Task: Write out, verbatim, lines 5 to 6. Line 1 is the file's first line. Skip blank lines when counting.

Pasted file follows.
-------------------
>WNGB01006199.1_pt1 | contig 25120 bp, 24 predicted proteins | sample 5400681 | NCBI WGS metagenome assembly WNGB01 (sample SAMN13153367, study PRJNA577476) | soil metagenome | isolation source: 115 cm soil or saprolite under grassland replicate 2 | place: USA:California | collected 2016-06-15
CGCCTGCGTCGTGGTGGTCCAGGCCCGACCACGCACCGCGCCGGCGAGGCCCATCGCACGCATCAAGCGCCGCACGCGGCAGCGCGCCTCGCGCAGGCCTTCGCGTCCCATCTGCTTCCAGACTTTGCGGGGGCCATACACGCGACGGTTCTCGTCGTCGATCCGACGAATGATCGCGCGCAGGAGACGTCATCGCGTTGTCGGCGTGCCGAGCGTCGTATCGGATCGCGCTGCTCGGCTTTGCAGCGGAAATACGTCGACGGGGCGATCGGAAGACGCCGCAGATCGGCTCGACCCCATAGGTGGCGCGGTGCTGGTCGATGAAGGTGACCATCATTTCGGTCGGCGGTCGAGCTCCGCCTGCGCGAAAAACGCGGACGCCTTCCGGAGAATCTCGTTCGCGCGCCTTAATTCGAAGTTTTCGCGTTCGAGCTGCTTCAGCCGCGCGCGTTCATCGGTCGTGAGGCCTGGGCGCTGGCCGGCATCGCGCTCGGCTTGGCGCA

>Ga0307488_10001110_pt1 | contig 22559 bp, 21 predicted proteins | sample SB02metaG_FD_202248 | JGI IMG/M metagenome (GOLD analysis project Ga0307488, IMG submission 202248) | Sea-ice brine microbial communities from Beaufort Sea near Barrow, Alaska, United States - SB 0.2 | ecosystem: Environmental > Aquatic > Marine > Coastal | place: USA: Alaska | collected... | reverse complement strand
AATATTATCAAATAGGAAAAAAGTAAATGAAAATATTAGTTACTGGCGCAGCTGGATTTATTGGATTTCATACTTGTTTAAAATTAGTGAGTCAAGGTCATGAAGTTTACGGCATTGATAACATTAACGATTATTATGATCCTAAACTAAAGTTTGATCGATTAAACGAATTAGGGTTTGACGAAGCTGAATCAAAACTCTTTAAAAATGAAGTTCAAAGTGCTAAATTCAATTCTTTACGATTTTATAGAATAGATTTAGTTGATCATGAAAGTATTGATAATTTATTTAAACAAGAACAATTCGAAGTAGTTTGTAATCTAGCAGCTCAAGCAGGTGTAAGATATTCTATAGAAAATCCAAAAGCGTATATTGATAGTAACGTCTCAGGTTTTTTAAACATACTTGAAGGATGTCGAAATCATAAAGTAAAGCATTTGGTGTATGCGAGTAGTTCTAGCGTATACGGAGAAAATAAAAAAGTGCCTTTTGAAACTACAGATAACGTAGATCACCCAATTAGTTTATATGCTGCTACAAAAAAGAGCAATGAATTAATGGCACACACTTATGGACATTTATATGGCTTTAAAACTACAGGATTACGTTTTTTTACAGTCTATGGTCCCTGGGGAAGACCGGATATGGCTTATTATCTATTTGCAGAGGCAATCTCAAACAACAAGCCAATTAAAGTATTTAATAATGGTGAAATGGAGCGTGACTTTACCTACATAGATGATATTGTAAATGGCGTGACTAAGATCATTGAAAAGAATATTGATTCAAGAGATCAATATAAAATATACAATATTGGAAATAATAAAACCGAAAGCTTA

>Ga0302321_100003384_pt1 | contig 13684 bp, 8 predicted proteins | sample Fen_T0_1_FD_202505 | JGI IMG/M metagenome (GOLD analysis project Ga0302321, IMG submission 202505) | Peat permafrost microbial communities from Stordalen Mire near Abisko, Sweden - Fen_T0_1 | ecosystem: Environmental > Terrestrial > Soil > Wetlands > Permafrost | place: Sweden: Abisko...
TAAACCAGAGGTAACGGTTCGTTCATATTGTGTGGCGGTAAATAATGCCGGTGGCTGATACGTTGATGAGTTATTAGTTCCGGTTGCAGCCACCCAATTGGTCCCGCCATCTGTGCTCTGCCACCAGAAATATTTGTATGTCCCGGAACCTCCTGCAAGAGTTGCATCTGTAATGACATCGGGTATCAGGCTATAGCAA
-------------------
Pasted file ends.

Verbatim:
>Ga0302321_100003384_pt1 | contig 13684 bp, 8 predicted proteins | sample Fen_T0_1_FD_202505 | JGI IMG/M metagenome (GOLD analysis project Ga0302321, IMG submission 202505) | Peat permafrost microbial communities from Stordalen Mire near Abisko, Sweden - Fen_T0_1 | ecosystem: Environmental > Terrestrial > Soil > Wetlands > Permafrost | place: Sweden: Abisko...
TAAACCAGAGGTAACGGTTCGTTCATATTGTGTGGCGGTAAATAATGCCGGTGGCTGATACGTTGATGAGTTATTAGTTCCGGTTGCAGCCACCCAATTGGTCCCGCCATCTGTGCTCTGCCACCAGAAATATTTGTATGTCCCGGAACCTCCTGCAAGAGTTGCATCTGTAATGACATCGGGTATCAGGCTATAGCAA